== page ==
Imagine going to a website on the internet except you don't type in the URL (Universal Resource Locator) on your browser. Instead it's like calling someone on your rotary dial phone. To go to Yahoo, you dial which is the site's IP address, including the dots. To go to Facebook, you dial Now to get to other websites, you'd need one of those big heavy yellow pages and look them up alphabetically or by category. Tough, isn't it? That's where the Domain Name System or DNS comes in. If your cell phone has a contacts list you could choose from instead of remembering eleven-digit numbers, why not the Internet? 

The Domain Name System is basically one mechanism that acts like a giant address book. Instead of typing IP addresses on the browser (which actually works by the way), internet users can just type in easily remembered names like or Domain names are unique names that identify websites on the Internet. These domain names are associated with their respective IP addresses thus by typing those leads users to their desired websites. Domain names are not to be confused with URLs. Apart from the domain name, URLs include a website's sub-areas or sub-folders as well as other codes that lead to various parts of a website. The domain name often leads users to the site's home page. For example, the URL will lead users to the is the site's domain name. Typing in will take users directly to the site's Hotel page.

Luckily, the DNS system was built into the Internet right from the start and worked very similar to Windows ‘hosts’ files in keeping a list of hostnames with a corresponding IP address and later became a fully automated system known as the Berkeley Internet Name Domain (BIND). Domain naming conventions were published in 1983 by the Internet Engineering Task Force which remains the standard until now.

Domain names are a hierarchy. The term ‘.com’, ‘.net’, ‘.org’ and ‘.edu’ are considered top-level domains while whatever comes left is considered the subdomain like wallawallawashington. If wallawallawashington were a large company, it would have further subdomains for email (, for business portals ( and for employee forums (forums.wallawallawashington). Multinational companies make use country codes as top-level domains. For example has branches in Canada and Australia, their domains names would be and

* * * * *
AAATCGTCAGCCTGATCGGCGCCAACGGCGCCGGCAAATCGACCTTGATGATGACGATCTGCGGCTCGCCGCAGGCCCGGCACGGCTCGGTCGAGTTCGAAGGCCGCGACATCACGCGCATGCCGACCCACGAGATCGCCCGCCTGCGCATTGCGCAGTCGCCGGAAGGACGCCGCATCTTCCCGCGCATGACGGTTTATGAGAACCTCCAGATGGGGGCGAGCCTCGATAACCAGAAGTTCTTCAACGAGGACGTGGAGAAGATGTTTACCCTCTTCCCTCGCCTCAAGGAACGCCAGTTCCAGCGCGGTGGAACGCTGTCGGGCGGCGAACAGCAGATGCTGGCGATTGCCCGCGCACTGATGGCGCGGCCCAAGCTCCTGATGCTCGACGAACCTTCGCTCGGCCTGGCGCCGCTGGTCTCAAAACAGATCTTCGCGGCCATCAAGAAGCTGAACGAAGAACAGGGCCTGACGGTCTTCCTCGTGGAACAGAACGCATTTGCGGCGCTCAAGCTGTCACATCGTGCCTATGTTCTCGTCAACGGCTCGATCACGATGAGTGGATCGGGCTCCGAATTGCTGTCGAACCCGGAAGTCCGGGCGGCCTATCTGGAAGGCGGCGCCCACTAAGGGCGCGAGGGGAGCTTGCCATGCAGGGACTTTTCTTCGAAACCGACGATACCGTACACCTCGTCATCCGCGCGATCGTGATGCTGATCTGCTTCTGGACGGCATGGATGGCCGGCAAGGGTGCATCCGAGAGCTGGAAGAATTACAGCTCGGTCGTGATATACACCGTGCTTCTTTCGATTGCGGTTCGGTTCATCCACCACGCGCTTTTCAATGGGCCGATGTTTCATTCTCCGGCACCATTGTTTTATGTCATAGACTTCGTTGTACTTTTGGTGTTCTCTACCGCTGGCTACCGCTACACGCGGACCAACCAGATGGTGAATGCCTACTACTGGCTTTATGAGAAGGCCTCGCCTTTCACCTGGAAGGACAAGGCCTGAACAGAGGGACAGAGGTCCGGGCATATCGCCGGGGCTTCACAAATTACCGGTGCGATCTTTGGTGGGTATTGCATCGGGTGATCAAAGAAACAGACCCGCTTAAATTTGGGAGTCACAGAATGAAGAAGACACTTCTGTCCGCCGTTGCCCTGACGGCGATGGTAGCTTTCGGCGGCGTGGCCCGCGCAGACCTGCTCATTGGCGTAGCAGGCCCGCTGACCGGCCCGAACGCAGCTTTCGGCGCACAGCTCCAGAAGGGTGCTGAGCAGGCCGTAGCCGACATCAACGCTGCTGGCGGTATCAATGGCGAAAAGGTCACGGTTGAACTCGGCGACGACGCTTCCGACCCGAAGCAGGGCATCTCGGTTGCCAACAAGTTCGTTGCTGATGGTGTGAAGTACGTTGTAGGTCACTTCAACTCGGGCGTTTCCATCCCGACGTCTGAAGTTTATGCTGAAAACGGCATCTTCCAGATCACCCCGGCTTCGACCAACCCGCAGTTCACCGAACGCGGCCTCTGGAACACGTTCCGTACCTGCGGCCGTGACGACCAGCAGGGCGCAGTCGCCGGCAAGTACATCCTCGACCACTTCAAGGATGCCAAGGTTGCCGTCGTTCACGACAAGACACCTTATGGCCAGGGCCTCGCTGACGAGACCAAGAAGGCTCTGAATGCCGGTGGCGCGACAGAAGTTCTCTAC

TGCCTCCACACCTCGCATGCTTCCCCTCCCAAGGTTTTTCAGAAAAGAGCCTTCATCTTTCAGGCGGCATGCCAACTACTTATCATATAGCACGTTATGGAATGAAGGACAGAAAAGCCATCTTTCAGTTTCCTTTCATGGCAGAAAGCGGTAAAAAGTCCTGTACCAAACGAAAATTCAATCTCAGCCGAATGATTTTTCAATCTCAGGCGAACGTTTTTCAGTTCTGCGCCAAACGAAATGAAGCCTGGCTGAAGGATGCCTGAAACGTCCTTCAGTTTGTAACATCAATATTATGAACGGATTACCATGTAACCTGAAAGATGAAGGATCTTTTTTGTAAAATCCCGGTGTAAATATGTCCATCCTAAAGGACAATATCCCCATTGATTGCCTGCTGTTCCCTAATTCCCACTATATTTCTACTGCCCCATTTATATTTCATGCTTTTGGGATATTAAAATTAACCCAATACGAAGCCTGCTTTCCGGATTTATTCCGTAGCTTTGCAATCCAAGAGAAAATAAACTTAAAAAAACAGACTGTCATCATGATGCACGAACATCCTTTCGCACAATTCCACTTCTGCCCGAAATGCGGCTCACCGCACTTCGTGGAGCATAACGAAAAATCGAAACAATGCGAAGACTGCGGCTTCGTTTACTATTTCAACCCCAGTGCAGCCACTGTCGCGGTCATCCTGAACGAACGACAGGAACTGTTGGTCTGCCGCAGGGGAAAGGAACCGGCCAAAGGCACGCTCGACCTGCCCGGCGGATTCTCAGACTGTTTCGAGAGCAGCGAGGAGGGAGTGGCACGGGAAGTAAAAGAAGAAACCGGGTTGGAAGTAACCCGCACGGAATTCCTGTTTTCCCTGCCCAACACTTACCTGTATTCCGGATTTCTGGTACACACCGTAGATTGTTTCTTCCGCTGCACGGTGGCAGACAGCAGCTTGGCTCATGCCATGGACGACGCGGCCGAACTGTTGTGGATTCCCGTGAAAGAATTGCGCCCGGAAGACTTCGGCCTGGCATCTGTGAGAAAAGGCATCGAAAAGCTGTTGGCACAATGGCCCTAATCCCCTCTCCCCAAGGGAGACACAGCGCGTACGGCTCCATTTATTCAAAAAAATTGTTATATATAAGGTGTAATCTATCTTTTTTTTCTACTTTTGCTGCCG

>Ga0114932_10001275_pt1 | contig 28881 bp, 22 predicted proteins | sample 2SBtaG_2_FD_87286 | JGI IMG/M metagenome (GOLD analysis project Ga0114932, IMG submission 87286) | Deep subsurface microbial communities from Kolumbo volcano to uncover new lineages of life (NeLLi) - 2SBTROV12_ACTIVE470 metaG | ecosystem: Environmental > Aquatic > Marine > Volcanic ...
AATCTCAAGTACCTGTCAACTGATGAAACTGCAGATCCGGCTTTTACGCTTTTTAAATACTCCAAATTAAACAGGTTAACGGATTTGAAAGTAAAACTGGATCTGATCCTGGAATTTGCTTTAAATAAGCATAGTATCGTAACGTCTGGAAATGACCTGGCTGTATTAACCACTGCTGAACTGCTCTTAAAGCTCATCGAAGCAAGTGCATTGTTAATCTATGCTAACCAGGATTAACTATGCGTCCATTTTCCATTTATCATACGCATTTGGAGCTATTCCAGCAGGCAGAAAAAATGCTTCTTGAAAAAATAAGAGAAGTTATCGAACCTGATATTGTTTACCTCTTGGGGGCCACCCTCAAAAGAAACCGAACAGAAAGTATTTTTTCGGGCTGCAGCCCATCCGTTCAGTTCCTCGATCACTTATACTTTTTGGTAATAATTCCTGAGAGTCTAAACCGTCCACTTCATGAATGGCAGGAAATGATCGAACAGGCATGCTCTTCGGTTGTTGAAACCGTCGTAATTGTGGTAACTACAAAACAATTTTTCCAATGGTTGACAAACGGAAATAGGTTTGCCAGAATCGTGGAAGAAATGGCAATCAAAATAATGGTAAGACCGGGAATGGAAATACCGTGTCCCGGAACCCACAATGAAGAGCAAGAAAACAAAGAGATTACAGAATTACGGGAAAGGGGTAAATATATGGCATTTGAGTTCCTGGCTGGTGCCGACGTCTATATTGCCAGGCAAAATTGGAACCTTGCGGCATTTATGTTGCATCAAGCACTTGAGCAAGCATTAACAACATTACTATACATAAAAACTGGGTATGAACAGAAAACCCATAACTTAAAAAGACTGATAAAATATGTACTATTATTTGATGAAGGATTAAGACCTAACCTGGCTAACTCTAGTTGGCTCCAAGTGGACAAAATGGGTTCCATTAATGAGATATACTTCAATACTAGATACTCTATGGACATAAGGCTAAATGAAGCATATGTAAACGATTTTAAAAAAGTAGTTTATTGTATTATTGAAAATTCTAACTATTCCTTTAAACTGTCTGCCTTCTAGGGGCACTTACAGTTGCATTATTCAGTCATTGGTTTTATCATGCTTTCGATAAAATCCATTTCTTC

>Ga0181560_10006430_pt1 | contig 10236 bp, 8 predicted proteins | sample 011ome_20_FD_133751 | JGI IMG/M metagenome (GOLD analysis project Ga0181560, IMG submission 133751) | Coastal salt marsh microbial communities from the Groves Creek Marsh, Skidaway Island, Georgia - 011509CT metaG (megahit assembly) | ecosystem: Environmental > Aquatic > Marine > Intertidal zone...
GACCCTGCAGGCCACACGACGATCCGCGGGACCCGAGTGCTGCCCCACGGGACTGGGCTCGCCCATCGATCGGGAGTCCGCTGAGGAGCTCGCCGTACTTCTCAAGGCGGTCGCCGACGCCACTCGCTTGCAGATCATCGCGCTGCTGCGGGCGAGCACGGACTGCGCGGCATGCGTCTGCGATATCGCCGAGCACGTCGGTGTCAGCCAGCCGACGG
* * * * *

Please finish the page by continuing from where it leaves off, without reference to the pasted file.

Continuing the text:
Companies can choose any domain name they want as long as it follows the domain naming conventions, usually, it’s the name of their company or their top brand. The name should also be easy to remember. But many people and companies have the same mindset and even the same company name. Unfortunately, no two companies can have the same domain name so if two unrelated used car companies on opposite coasts of the US have the same name, Cool Cars, one has to be the first to submit ‘’ to the authorities  and the other has to give in and think of something else.

The main authority of the domain name system is Internet Corporation for Assigned Names and Numbers (ICANN). ICANN then authorizes domain name registrars to manage sublevel domains usually run by telecommunications companies or Internet service providers who then map the companies’ host IP addresses to their chosen domain names. Domain name registrars register and maintain domain names for a fee. Registering and keeping domain names can be expensive as easy to remember and catchy domain names often cost more. If Cool Cars of the east coast couldn’t maintain their domain name, the Cool Cars west coast can buy the domain name.

DNS servers make it possible for users in a network to access sites via domain name. ISPs and companies run DNS servers which contain and translate domain names in URLs typed by users. Without them or if there is an error, users will have to type IPs the hard way though there is no way for them to what IP goes to a website. DNS servers make the process transparent so users won’t have to worry keeping a list of IPs and websites. Looking back, our parents and grandparents had it hard.